This can be found in the Tools Palette. Click and hold the Eyedropper tool to display the tool menu and select the Color Sampler tool.

Now, use the Color Sampler tool to click on a dark spot in the black region of the image. The tool will leave behind a marker which we will use later. 

Now, go into the Layers Pane and delete the Threshold layer by clicking on it and hitting Backspace [Win] or Delete [Mac].

Step 3: Finding the white point of the image

We are going to perform the same process as in Step 2, with only minor changes. 

Go to the Adjustments and select Threshold.

Now, in the Threshold menu, move the slider all the way to the right, then slowly start moving it leftward until just a hint of white detail is visible.

This is what your image should look like. The white areas on the image represent the white point of the image.

Just as in the previous step, use the Color Sampler tool and click on an unbroken white region within the image. The tool will leave behind a marker that shows the point of selection. 

Now go ahead and delete the Threshold layer. 

You will now have two markers, one with the black point and one with the white point.

Step 4: Finding the gray point of the image

This step is a little more complicated, since the image has many colors and may not necessarily contain any grays.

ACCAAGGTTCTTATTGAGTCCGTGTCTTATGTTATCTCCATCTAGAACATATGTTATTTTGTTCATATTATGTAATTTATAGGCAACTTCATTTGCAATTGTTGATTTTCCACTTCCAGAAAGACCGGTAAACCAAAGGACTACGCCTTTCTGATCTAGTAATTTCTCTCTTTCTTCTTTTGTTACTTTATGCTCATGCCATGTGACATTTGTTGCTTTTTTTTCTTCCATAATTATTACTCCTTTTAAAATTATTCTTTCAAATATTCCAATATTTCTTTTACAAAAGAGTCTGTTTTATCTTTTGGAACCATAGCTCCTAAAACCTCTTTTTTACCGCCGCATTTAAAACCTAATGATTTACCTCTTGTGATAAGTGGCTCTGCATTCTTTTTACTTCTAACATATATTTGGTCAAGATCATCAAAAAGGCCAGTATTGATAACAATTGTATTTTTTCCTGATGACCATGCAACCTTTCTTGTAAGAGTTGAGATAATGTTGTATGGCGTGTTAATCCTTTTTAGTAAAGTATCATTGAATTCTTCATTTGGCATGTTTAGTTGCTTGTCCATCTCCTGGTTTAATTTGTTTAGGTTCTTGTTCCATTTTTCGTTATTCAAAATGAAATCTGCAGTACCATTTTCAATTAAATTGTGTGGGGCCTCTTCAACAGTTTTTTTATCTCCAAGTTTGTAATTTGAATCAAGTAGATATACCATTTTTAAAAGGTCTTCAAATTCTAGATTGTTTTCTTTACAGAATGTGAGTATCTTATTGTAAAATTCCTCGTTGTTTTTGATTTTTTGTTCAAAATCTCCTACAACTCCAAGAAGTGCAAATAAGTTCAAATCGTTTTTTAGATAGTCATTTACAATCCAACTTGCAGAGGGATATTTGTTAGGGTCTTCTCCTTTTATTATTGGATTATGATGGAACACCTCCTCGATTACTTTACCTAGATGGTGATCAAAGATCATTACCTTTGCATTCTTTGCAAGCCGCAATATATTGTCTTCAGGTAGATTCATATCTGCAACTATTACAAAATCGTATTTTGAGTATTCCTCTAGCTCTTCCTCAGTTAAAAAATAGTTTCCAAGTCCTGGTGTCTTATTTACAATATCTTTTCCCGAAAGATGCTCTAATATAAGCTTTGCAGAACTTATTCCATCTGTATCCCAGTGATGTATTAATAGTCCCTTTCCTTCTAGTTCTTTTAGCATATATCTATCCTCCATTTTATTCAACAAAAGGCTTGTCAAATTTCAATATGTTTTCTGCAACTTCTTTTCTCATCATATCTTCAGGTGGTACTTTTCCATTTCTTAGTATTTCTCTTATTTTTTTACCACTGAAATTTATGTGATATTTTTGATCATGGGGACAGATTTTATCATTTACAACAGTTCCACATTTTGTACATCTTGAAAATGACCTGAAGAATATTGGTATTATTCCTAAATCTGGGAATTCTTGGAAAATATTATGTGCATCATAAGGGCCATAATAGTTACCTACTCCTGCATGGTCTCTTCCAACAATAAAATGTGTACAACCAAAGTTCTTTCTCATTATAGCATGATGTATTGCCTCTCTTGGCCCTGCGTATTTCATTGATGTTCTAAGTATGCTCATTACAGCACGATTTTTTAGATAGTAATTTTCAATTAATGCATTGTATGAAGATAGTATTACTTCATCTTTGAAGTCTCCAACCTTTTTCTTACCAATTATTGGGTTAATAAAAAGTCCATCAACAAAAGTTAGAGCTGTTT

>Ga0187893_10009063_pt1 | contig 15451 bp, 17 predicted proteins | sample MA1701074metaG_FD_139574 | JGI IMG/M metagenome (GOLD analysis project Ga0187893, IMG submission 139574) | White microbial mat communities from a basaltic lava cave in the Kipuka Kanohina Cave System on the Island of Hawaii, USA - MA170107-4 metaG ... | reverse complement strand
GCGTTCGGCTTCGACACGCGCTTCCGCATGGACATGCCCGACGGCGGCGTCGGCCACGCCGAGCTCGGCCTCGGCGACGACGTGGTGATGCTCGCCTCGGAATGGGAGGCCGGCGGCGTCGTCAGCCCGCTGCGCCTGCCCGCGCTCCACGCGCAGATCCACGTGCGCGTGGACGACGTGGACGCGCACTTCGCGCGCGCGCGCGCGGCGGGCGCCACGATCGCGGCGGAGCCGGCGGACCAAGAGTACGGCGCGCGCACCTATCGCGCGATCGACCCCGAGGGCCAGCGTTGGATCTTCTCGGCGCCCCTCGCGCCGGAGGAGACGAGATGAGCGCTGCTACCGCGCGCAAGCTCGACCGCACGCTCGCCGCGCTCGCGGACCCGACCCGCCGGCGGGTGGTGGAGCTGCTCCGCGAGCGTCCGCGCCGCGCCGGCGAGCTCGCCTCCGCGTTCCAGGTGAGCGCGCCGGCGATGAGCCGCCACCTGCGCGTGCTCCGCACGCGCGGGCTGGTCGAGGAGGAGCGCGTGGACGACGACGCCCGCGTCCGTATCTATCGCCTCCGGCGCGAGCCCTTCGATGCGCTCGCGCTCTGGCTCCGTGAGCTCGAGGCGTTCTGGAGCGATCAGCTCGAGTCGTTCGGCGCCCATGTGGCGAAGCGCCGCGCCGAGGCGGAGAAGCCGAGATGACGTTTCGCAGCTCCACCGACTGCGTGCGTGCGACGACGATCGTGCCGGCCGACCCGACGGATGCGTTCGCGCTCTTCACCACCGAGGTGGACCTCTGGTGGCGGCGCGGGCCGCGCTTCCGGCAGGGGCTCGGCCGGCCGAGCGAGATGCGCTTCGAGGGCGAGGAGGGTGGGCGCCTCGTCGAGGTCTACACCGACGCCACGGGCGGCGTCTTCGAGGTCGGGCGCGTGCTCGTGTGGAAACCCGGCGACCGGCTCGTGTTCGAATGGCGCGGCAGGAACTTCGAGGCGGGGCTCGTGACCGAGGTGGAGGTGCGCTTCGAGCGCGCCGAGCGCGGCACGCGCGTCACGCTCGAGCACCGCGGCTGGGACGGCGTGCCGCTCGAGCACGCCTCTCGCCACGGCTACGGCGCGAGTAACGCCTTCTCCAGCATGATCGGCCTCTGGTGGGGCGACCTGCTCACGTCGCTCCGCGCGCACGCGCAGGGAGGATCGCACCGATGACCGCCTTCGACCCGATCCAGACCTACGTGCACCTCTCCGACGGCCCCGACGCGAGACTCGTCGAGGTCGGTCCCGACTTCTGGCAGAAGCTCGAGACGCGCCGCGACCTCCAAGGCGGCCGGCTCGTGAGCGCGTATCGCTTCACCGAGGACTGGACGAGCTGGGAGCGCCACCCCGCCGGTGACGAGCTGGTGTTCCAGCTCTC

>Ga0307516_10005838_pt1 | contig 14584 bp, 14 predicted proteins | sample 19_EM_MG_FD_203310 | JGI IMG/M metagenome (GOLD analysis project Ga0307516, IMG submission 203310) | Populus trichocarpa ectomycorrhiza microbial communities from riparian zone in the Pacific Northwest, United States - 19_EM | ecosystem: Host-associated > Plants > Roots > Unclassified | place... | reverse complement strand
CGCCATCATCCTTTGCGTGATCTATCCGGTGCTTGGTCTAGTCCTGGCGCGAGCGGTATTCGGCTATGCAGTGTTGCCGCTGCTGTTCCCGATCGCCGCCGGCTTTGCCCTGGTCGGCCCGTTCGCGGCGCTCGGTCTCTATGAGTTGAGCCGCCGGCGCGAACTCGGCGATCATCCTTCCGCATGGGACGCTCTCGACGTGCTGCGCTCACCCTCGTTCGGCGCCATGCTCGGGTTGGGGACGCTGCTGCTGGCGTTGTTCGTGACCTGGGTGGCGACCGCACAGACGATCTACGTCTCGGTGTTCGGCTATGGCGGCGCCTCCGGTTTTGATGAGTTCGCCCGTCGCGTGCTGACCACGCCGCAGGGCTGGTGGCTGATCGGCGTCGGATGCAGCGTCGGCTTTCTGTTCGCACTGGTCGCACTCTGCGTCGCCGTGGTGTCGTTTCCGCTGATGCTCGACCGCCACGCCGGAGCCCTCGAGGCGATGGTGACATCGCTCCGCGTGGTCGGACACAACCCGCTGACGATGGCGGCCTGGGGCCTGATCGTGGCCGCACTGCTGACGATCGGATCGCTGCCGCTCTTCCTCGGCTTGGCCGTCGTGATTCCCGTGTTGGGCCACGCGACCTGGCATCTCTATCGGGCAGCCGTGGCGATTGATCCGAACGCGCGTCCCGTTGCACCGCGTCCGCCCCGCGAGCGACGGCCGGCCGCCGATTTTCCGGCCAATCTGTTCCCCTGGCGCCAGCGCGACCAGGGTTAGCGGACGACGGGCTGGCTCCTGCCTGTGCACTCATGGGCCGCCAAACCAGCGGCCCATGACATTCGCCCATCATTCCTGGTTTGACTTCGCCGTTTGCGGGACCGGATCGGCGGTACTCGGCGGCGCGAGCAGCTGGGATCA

Therefore, to find the gray point we will use a subtraction method. We will create a gray layer, and then subtract the image pixel-by-pixel from that layer. Wherever the image consists of gray values, the output will be the darkest.

To do this, create a new layer by pressing Ctrl + Shift + N [Win] or Cmd + Shift + N [Mac]

Now, go to the main menu, and navigate to Edit > Fill. The following menu will pop up.

Ensure that the settings are exactly the same as above and hit OK. Your image will now be completely gray.

Now, go to the Layers Pane on the right, and click on Blend Mode. By default, it is set to Normal.

In the menu that pops up, select Difference.

Your image will now look like this.

Within this image, the darkest portions are the ones that are closest to gray. Feel free to zoom in and find any particularly dark spot within the image. Again, use the Color Sampler tool to mark this dark spot. 

Now, go ahead and delete the gray layer from the image.

Step 5: White Balancing the image

Now that you have your black, white, and gray points selected, it is time to perform the actual white balance of the image. 

Go to the Adjustments menu and select Curves.

In the Curves panel, you will see three eyedroppers on the left. These correspond to Black, Gray, and White respectively.

To balance the image, first select the Black eyedropper and use it to click on the Black marker left by the Color Sampler tool. In my case this was Marker #1.

Then, use the Gray eyedropper to click on the Gray marker (Marker #3), and finally use the White marker to select Marker #2.

Voila! You will now have a White Balanced picture!

Step 6: Finishing touches

The image may now be balanced, but it is a lot harsher in comparison to the original image and is a little heavily saturated. To fix this, I will add some more adjustments.

 

  • Lower brightness using Brightness/Contrast
  • Lower saturation using Hue/Saturation
  • Increase exposure using Exposure
  • Increase gamma correction using Exposure

BONUS

As a bonus, here’s a video tutorial explaining the exact same concept by Cristi Kerekes